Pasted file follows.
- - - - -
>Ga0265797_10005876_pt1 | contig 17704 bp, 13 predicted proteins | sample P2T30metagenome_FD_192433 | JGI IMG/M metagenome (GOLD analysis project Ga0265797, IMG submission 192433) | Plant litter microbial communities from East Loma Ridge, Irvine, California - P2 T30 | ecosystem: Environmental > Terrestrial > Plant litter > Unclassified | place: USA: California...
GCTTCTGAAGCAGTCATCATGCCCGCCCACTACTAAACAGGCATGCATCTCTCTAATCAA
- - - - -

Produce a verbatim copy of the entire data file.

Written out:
>Ga0265797_10005876_pt1 | contig 17704 bp, 13 predicted proteins | sample P2T30metagenome_FD_192433 | JGI IMG/M metagenome (GOLD analysis project Ga0265797, IMG submission 192433) | Plant litter microbial communities from East Loma Ridge, Irvine, California - P2 T30 | ecosystem: Environmental > Terrestrial > Plant litter > Unclassified | place: USA: California...
GCTTCTGAAGCAGTCATCATGCCCGCCCACTACTAAACAGGCATGCATCTCTCTAATCAA